Gully | Nabil Elderkin | Tribeca 2019
Gully focuses on three friends (Jacob Latimore, Charlie Plummer, and Kelvin Harrison Jr.) and the way that they pass the time in a dystopian Los Angeles. They all have troubled, violent pasts that have leaked into their present, which causes them to lash out in disturbing and violent ways.
Directed by music video director Nabil Elderkin, Gully sees Elderkin bring his own visual splendor and flair to narrative storytelling in what feels like the closest thing that we will have to seeing Grand Theft Auto adapted for the big screen.
This is not a compliment, as the film guides us with the disturbing moments that these three inflict on their world without any sense of remorse. Our understanding is that the violence that they have suffered as young children results in the cycle of violence which they are the unfortunate victims of. This is contrasted with the return of their neighbor Greg (Jonathan Majors), recently released from prison, who went down the wrong path that these three characters seem destined to end up heading down as well.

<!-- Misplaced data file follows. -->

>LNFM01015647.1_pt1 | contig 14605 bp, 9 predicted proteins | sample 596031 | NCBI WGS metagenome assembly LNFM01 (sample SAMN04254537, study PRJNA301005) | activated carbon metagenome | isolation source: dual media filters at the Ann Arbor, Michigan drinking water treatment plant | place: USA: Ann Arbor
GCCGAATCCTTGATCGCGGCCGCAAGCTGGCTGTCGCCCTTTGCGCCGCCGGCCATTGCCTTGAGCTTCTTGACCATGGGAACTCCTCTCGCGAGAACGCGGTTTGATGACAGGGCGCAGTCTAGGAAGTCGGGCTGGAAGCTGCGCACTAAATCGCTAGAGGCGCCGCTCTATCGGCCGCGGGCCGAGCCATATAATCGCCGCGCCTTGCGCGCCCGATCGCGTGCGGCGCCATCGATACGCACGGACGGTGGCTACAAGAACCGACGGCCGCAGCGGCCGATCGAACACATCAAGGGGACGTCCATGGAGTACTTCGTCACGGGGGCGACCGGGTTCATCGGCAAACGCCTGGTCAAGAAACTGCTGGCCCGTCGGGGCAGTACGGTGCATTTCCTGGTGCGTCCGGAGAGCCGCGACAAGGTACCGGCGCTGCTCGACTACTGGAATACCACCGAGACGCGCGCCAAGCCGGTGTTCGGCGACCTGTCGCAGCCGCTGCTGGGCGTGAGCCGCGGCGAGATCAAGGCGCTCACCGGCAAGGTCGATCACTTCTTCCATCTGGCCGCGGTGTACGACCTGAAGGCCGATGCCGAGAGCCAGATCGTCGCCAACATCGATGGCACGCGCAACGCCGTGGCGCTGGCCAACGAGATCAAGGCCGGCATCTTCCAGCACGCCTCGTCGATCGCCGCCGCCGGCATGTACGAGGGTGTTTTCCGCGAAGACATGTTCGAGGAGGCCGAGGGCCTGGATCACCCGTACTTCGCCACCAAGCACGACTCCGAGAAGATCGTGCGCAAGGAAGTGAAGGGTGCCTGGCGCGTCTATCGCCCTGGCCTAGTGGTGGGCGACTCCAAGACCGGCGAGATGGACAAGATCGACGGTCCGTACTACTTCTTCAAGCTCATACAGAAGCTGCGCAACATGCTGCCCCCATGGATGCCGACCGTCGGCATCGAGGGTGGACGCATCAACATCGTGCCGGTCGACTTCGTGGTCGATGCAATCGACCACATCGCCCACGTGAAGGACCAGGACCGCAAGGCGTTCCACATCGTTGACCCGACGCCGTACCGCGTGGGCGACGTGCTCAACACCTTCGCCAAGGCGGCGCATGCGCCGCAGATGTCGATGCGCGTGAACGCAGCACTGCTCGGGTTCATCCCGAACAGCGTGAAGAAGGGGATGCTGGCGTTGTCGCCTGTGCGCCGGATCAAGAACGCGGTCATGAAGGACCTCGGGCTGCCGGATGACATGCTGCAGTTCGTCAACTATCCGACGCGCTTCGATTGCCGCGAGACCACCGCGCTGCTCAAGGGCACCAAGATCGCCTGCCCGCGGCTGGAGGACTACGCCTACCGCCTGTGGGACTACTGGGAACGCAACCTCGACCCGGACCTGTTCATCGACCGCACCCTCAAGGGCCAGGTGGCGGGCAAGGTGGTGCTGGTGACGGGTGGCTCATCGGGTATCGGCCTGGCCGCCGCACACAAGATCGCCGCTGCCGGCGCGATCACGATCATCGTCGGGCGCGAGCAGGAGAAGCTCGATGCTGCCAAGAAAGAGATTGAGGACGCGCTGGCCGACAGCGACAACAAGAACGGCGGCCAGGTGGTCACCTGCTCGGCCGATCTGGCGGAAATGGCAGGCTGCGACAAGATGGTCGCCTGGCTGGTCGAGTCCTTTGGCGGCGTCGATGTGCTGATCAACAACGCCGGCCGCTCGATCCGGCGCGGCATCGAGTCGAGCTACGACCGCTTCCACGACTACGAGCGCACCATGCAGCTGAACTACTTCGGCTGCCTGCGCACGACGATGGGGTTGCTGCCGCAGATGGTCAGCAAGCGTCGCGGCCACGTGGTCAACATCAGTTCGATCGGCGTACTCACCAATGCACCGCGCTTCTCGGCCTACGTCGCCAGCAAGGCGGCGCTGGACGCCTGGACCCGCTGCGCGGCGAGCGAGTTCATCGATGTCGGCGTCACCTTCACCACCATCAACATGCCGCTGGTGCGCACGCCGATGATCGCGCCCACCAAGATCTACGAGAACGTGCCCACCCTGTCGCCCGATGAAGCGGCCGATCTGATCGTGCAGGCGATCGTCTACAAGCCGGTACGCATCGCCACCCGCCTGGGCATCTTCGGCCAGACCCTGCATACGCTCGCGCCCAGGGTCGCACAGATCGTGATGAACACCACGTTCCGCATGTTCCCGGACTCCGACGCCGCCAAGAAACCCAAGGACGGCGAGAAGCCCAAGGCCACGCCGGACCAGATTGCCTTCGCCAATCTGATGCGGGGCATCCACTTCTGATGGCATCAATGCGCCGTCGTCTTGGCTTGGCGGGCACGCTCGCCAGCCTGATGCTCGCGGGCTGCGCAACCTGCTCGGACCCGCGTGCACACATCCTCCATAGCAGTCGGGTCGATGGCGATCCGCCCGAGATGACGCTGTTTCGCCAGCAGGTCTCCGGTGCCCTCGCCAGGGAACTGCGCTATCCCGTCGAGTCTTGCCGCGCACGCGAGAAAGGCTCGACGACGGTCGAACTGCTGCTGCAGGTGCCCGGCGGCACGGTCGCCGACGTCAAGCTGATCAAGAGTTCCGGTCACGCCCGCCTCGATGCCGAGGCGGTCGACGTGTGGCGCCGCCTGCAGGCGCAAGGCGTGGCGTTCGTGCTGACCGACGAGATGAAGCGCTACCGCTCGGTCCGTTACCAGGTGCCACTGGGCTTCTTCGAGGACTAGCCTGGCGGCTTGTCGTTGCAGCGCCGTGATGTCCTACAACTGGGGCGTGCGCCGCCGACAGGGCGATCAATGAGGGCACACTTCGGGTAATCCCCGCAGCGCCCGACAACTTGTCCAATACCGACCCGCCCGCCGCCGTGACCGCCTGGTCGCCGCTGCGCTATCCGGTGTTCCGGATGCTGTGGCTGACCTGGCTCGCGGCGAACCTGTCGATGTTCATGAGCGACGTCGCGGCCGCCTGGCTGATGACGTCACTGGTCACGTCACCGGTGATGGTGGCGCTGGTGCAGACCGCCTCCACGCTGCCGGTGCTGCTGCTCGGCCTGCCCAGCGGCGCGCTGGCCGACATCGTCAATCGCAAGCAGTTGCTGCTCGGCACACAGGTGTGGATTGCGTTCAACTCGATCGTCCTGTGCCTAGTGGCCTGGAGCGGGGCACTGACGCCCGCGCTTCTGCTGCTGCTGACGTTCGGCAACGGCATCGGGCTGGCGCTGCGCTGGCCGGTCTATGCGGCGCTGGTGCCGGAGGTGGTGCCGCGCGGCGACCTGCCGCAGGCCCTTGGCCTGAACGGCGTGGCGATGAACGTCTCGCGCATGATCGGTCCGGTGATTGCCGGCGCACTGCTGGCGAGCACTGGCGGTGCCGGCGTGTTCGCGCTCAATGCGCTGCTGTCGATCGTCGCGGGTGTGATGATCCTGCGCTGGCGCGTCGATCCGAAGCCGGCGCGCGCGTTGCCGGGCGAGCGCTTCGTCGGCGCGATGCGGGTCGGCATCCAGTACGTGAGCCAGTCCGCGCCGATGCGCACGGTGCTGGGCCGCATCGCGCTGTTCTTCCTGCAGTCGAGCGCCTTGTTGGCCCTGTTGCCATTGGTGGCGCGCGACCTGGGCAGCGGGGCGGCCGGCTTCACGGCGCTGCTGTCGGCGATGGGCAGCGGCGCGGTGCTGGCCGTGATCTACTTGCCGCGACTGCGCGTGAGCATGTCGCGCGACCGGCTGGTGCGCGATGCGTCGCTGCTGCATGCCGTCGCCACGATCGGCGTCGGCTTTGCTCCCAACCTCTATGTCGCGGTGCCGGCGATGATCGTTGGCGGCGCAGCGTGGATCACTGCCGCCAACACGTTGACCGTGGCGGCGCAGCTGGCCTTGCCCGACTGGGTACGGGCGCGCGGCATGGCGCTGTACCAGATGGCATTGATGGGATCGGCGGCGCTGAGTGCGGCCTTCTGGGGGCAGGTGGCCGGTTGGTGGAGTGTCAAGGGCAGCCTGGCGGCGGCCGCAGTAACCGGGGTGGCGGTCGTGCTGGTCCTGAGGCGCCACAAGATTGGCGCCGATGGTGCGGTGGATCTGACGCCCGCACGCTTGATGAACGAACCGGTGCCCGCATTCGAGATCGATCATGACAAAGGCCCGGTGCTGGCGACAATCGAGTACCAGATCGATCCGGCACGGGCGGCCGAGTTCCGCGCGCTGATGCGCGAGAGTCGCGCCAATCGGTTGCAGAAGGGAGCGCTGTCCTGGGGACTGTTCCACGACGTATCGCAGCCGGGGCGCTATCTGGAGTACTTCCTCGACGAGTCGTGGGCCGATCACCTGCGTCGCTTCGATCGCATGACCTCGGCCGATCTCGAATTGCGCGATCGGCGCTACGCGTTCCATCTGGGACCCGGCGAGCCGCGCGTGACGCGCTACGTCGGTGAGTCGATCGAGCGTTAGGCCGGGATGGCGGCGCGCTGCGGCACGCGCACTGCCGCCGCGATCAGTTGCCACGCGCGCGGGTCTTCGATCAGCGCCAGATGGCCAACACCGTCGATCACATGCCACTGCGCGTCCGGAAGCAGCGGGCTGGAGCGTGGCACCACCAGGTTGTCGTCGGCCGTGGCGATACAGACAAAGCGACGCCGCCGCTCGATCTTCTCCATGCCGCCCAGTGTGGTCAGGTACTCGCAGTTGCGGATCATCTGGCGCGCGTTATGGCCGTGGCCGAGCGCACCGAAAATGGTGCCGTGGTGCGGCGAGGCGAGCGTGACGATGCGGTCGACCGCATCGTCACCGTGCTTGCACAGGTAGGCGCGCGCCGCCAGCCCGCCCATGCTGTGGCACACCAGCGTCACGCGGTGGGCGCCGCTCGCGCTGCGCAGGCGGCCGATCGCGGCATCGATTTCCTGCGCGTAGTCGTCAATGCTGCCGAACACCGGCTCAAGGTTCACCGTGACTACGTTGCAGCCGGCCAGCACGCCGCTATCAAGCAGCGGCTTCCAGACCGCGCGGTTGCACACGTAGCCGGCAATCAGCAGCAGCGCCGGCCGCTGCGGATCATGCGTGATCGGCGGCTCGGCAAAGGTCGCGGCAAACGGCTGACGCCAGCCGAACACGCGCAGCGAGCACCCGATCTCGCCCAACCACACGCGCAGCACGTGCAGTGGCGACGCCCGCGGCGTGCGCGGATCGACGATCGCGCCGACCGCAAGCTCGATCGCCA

While the messages and themes packed into Marcus J. Guillory’s screenplay should be powerful, they were completely lost on me, thanks to the deranged nature of the film and the over-the-top stylistic direction from Elderkin. Many of the elements and scenes depicted are familiar and have been done in a more effective manner in other films that take a more thoughtful route about a similar topic or theme.
The failures aren’t on the performers, as Latimore, Plummer, Harrison Jr., and Majors all sell their respective roles. The same can’t be said from Amber Heard who never is convincing in her role as Plummer’s mother, and a strange turn from Terrence Howard, who is completely wasted here.
There is definitely enough here to prove that Elderkin has a great visual eye, but in terms of narrative storytelling, Gully leaves much to be desired, ultimately leaving me feeling cold and detached from a story that I should be affected by.